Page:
Legislative Assembly for the ACT: 2003 Week 10 Hansard (25 September) . . Page.. 3676 ..
MR SMYTH (continuing):
This remains a most serious matter and the committee would urge, therefore, that all parties that could be involved in this matter seek to resolve the issues that are in disagreement as soon as possible. This may be more in the nature of a disagreement over a technicality. But, as far as our committee is concerned, it is not appropriate for the territory's financial statements to be qualified and we will be concerned if the territory's financial statements continue to be qualified because of this disagreement.
Let me now turn to the review of the Financial Management Act. What can we say about this matter? On the one hand, we have the Treasury saying that the review is substantially completed, yet, on the other hand, we have the auditor saying that the fundamental review of the FMA has not been undertaken. So the question is: who is correct? This has been quite a dilemma for the committee to resolve.
We have concluded that further work is required to ensure that the act does what it should do through providing an appropriate financial management framework for the territory. Further, we believe that there is merit in an independent review being undertaken by the Financial Management Act to ensure that it provides an appropriate financial model for the territory and that it relates effectively to the requirements of associated legislation such as the Auditor-General Act and the Annual Reports Act.
An independent review will ensure that people with appropriate expertise are appointed to undertake this review and also ensure that the review is not distracted through other priorities impacting on the allocation of resources from within Treasury and other departments to this review. Consequently, the committee recommends that an independent review be conducted of the Financial Management Act.
The next matter on which I wish to comment is the Treasurer's Advance and, specifically in the year that is the subject of this audit report, the use of the Treasurer's Advance to provide $10 million for fire safety issues. The auditor, in a section of the report dealing with possible breaches of the Financial Management Act, made the finding that Housing received $10 million from the Treasurer's Advance in June 2002. The audit view is that this was a misuse of the Treasurer's Advance and that its legality could also be questioned.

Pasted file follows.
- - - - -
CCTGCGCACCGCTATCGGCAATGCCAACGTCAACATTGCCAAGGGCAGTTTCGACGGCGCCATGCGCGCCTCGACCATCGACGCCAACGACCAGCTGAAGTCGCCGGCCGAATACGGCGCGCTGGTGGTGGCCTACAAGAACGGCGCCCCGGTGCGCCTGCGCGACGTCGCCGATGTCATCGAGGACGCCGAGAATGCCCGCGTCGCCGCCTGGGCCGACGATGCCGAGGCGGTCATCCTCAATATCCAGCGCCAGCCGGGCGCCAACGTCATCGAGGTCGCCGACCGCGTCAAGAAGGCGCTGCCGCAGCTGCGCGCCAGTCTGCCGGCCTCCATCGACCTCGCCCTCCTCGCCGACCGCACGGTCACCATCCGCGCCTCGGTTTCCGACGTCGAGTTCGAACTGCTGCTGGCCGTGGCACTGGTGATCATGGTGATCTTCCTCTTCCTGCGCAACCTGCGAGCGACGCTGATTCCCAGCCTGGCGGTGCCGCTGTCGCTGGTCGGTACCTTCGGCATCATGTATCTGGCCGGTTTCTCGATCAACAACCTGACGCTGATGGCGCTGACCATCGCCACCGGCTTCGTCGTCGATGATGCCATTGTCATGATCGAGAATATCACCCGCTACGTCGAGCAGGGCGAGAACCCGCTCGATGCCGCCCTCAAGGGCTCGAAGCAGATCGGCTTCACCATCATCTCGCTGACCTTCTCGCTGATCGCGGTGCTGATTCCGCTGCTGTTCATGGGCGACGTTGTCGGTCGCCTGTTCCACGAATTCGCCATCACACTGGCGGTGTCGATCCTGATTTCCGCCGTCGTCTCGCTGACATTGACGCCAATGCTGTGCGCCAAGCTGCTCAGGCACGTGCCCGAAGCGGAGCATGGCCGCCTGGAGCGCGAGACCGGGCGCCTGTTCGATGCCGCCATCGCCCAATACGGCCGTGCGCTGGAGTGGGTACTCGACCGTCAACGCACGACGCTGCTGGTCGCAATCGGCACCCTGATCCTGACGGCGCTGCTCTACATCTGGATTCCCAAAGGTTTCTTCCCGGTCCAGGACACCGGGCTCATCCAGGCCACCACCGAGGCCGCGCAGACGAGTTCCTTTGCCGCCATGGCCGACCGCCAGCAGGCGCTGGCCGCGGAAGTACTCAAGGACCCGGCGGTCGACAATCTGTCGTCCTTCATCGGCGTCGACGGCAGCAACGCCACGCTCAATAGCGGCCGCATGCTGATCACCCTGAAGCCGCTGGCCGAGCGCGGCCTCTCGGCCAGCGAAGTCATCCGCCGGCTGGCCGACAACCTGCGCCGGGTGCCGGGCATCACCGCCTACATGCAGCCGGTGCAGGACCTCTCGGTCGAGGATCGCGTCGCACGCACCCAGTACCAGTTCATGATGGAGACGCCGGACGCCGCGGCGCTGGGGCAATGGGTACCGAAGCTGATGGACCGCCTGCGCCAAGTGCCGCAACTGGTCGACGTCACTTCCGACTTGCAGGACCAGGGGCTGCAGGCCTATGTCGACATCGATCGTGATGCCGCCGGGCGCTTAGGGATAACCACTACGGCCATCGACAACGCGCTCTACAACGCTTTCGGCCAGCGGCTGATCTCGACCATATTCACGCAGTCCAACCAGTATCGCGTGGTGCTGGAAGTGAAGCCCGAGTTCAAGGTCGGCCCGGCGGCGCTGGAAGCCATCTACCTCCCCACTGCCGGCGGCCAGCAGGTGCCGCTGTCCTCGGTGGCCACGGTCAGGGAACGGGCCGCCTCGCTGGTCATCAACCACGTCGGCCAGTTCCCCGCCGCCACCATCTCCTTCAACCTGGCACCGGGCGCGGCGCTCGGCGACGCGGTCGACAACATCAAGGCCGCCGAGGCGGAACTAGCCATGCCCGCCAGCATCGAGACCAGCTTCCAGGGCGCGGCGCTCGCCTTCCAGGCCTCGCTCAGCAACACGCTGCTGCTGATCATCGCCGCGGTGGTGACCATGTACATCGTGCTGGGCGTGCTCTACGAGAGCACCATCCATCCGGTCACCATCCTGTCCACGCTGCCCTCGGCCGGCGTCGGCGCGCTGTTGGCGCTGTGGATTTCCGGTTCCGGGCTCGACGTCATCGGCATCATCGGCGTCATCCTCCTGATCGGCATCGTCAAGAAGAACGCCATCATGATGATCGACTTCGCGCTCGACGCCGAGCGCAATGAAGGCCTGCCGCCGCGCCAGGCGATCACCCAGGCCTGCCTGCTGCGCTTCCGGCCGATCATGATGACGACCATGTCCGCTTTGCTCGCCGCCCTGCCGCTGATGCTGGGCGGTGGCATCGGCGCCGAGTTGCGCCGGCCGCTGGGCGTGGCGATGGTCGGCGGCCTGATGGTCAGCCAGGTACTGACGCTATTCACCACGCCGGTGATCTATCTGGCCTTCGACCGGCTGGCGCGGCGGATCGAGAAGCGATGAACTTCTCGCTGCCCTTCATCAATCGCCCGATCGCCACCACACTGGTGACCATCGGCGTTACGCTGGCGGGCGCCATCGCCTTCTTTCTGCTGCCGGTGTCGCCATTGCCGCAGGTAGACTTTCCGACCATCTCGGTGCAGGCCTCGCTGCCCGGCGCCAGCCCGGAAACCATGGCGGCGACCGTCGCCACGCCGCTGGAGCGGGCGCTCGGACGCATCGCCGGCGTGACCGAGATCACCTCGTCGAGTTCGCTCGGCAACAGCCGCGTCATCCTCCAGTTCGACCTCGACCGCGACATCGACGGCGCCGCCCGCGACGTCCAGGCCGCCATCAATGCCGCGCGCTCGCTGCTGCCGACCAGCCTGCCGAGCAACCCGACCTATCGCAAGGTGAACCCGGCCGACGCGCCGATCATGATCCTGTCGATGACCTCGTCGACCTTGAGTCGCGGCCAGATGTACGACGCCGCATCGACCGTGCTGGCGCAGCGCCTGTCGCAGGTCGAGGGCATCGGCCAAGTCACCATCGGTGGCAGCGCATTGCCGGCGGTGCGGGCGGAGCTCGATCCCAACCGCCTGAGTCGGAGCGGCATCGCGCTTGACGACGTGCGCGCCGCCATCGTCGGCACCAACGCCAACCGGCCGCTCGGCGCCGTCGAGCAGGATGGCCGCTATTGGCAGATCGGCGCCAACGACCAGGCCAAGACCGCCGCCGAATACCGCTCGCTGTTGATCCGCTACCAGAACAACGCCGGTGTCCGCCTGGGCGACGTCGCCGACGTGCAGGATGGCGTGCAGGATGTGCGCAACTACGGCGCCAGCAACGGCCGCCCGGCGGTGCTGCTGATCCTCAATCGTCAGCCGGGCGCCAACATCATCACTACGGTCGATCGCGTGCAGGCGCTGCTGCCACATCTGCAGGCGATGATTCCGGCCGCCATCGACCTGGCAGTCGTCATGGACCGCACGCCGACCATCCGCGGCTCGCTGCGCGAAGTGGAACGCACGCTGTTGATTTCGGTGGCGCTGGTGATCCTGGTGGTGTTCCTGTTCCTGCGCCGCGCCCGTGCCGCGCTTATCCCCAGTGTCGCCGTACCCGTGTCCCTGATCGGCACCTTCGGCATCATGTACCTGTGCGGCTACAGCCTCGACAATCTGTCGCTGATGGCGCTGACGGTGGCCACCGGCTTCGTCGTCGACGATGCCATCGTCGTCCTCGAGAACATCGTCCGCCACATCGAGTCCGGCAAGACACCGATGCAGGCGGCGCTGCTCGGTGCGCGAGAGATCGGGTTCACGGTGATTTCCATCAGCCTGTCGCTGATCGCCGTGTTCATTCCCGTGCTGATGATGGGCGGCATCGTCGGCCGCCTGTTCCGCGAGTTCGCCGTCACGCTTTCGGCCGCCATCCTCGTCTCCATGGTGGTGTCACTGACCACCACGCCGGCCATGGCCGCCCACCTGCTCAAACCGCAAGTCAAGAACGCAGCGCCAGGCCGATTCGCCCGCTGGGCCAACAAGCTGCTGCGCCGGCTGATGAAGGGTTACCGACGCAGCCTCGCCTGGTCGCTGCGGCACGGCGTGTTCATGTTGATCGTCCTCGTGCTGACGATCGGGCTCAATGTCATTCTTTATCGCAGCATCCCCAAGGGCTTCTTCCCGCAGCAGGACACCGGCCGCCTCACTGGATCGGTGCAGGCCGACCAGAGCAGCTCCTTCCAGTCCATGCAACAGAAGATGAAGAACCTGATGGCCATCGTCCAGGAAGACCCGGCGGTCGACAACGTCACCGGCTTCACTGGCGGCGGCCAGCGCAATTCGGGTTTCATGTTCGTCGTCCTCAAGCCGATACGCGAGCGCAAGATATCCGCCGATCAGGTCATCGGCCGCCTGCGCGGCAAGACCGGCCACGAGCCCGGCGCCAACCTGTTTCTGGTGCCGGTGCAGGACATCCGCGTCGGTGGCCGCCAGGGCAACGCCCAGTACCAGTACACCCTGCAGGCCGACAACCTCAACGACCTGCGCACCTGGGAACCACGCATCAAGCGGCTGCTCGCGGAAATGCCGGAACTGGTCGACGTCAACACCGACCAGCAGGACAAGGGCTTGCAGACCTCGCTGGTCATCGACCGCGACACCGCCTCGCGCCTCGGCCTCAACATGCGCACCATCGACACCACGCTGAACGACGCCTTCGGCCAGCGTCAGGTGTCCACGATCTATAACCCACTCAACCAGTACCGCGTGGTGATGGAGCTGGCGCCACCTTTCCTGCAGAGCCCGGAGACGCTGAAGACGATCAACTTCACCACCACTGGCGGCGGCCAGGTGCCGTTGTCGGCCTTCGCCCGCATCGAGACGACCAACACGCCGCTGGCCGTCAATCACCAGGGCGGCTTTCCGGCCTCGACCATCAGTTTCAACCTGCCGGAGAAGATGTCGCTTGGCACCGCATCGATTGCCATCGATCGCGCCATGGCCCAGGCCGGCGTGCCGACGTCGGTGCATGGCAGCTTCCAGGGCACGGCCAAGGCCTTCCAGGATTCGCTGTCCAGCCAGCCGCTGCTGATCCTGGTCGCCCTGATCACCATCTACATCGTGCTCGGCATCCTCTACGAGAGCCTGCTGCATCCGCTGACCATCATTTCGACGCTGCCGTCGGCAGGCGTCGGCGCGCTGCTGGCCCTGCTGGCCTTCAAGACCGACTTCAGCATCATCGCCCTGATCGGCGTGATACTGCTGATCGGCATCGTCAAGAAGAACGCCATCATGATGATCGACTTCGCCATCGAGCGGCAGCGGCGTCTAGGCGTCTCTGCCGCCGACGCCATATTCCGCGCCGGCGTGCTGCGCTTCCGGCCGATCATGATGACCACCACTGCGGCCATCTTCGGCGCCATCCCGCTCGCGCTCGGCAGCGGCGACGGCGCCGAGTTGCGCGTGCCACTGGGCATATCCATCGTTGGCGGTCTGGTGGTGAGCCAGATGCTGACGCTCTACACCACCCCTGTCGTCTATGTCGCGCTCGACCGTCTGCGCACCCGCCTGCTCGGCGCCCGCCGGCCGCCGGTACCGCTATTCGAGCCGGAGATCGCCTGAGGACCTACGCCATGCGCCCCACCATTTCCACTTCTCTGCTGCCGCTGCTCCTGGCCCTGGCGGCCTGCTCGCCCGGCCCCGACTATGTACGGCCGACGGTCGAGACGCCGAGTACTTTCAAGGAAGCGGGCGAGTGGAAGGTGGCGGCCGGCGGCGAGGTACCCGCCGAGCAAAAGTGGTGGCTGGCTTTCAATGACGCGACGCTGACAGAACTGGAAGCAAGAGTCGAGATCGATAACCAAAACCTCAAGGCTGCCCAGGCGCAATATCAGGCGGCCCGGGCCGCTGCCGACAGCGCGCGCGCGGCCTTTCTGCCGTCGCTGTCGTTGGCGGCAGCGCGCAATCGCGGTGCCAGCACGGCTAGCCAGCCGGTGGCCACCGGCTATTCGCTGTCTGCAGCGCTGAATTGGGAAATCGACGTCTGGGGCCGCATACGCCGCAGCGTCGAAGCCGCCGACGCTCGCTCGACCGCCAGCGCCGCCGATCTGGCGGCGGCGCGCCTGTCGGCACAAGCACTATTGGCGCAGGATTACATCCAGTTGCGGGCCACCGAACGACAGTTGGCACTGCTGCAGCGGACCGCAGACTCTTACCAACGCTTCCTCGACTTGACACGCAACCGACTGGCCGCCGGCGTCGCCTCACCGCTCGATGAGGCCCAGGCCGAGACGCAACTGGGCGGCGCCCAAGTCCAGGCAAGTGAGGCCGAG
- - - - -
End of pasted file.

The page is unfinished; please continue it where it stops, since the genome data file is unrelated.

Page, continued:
The committee is most concerned about this matter. As will be seen from our report, we have dealt at some length with the matter. It has proved rather complex to identify the sequence of events that relates to this matter and to establish the history of various decisions and records of action. Ultimately, however, this matter appears to revolve around two key issues: what is the purpose of funds sourced from the Treasurer's Advance and when did the actual expenditure take place? On the first of these issues the audit is quite clear that the use of the Treasurer's Advance should satisfy two parameters: essential expenditure is required to be incurred, and the need for this expenditure could not have been foreseen when the annual budget was prepared.
The auditor also injected the notion of such spending having to be urgent to satisfy the use of the Treasurer's Advance. Of course the fact that such spending had not been included in the annual budget implies urgency, because the need must have arisen at short notice, by which time it was not possible to build it into the annual budget. The